CURRY: (Voiceover) What followed was a mastectomy, two rounds of chemo, radiation. But Karen says none of the pain compared to the unbearable feeling that she was not able to be there for her children the way she wanted, the fear that she might not be there at all.
(Karen in cap and hoodie)
Ms. LONGORIA: You know, I sometimes think that God gave me cancer just so I could feel what they feel every day. And it put things in perspective, how hard it is them.
CURRY: Did raising them and helping them get through their illness help you deal with cancer? Did they teach you how to face cancer?
Ms. LONGORIA: I think so. Right.
Ms. LONGORIA: Just that each day’s a new day.
CURRY: (Voiceover) There would be a new day, one that Karen and her kids—this whole town, in fact—couldn’t even foresee, and led by a man Karen had never even met.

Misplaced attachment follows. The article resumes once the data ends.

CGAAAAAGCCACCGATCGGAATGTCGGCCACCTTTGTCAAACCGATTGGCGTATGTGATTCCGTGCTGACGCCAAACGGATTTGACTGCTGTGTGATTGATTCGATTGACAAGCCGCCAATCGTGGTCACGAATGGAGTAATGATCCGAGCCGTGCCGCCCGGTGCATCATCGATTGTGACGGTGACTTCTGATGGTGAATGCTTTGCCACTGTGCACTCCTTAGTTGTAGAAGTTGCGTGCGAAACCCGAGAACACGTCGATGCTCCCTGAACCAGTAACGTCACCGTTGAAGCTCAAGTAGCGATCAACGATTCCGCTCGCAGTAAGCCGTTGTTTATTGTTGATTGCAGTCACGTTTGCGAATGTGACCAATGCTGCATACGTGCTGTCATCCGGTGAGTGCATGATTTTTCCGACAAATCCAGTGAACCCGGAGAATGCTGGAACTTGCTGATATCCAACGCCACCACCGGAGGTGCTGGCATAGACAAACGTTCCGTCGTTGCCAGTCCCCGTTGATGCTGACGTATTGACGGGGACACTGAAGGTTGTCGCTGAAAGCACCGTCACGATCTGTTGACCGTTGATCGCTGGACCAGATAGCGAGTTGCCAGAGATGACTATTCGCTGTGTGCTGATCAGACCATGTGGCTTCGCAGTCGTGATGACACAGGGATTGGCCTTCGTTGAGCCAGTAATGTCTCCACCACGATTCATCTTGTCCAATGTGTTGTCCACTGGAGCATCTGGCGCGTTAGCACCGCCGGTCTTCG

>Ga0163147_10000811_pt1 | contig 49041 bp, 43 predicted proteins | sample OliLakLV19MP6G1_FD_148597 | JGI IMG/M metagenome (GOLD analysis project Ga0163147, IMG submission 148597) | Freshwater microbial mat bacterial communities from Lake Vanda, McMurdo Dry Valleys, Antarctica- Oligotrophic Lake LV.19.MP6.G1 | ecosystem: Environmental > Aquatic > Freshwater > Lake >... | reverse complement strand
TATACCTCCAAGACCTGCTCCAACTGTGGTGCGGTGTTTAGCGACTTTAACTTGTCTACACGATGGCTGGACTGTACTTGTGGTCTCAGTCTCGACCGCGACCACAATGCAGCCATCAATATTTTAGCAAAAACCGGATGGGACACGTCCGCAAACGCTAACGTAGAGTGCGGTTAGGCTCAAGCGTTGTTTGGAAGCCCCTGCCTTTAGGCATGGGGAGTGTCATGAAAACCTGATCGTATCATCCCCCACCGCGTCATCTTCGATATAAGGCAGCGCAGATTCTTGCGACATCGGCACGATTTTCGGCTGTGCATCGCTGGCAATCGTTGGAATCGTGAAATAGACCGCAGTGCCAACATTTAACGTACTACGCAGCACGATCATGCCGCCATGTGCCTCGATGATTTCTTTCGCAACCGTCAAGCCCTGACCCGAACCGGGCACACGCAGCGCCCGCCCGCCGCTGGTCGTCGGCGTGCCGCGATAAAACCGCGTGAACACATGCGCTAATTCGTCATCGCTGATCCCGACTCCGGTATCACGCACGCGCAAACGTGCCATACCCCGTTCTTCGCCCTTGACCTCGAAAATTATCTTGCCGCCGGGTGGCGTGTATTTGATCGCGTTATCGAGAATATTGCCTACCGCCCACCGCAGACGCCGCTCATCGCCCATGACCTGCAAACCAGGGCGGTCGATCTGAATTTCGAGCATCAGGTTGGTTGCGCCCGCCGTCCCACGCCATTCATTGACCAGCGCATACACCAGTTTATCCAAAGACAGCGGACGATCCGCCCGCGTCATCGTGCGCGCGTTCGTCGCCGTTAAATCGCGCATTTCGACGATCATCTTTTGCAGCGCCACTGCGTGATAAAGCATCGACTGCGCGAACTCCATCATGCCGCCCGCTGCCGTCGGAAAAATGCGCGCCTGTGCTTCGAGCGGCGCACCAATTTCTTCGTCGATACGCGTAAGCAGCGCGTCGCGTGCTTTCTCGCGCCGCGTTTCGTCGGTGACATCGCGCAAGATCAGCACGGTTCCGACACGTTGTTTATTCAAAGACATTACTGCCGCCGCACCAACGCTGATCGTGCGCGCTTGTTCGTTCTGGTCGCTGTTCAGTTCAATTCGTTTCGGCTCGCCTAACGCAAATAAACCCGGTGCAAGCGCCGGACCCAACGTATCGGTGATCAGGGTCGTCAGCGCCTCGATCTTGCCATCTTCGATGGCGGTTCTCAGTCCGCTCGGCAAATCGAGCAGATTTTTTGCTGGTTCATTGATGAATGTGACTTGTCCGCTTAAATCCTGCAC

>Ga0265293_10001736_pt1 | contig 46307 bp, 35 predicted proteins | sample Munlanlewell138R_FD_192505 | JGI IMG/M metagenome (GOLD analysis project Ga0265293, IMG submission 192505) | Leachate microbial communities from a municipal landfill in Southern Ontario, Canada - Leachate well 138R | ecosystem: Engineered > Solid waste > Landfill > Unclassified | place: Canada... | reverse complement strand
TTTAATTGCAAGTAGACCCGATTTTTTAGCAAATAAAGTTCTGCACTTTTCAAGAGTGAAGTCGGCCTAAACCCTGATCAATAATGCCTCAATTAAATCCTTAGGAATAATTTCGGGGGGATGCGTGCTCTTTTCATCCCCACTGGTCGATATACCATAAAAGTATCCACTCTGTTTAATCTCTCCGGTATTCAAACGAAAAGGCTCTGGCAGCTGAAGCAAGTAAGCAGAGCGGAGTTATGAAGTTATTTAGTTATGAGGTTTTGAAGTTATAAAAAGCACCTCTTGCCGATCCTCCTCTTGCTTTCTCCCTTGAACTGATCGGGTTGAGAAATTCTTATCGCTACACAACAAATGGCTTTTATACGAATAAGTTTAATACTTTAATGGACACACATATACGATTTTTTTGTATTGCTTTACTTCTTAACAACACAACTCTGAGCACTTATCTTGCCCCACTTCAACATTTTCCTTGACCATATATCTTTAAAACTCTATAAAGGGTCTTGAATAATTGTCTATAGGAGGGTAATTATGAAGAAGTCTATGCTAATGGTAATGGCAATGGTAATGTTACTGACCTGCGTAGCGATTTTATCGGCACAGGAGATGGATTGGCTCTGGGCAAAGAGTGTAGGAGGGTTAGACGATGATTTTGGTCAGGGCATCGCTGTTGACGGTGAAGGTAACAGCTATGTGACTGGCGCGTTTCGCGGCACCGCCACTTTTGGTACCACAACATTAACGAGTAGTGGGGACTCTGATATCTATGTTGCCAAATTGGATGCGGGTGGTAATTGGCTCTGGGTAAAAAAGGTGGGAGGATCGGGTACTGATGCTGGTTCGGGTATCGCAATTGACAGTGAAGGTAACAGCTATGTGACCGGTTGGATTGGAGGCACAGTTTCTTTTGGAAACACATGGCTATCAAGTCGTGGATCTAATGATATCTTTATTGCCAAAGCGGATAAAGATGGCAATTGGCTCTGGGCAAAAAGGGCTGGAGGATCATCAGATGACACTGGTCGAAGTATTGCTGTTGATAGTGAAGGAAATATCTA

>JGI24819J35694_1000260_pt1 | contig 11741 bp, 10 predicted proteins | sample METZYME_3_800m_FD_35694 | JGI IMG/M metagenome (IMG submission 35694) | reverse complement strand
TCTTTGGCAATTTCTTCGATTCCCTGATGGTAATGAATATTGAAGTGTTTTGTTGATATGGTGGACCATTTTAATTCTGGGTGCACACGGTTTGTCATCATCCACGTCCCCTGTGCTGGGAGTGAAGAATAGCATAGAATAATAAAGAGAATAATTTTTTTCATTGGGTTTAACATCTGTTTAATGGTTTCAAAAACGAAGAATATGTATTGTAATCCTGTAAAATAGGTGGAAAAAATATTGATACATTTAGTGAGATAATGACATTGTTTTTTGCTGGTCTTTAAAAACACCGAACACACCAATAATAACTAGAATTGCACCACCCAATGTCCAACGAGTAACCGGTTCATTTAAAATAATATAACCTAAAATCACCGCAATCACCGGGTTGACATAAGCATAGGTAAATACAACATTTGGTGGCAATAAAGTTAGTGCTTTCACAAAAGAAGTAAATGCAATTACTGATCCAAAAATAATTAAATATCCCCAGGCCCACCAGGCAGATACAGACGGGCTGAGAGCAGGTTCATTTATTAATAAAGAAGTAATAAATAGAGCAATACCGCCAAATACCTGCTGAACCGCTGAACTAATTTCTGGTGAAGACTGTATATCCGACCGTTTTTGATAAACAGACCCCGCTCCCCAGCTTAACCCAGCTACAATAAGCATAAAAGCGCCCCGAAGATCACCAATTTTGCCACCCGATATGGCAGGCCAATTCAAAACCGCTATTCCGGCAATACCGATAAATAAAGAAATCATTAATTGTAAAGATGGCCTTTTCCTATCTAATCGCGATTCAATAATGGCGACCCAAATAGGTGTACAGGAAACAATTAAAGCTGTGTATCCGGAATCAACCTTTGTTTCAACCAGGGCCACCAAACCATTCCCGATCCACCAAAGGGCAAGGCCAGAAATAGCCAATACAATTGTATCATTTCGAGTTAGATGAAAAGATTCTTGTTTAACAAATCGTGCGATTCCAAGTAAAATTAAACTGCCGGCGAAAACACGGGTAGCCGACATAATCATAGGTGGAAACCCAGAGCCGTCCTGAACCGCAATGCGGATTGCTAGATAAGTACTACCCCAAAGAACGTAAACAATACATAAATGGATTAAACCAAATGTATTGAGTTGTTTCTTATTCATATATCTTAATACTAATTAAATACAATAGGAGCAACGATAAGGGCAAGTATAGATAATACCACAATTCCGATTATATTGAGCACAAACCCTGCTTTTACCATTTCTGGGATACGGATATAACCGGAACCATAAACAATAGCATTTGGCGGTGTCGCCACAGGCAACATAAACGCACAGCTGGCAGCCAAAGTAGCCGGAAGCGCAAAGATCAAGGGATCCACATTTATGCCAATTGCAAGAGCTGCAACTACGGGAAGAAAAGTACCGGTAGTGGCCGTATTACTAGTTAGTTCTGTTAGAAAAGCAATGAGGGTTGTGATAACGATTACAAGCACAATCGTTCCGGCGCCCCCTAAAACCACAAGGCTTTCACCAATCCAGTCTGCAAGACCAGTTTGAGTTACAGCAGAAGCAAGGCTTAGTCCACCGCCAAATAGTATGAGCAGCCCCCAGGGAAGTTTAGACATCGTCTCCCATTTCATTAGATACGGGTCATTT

(Tyler, Kylie, Karen and Megan at table)
CURRY: (Voiceover) Coming up, how a stranger became a savior.
(Jim Kacmarcik walking)
Mr. KACMARCIK: I’m like, we’re going to help this family some way.
CURRY: (Voiceover) The ambitious idea that would not only transform Karen’s life, but an entire community when America Now: A Circle of Hands continues.
CURRY: (Voiceover) It’s party time at the Longoria household. But daily reality for 13-year-old Tyler and his sister Megan is not all song and dance.
(Tyler and Megan dancing)
Unidentified Woman #1: Push!
CURRY: (Voiceover) There is rarely a smile at weekly therapy sessions.
(Tyler and Megan in therapy)
Ms. LONGORIA: Even lifting their head up is hard.
CURRY: Yeah? But that’s good that she’s pushing herself to do it, right?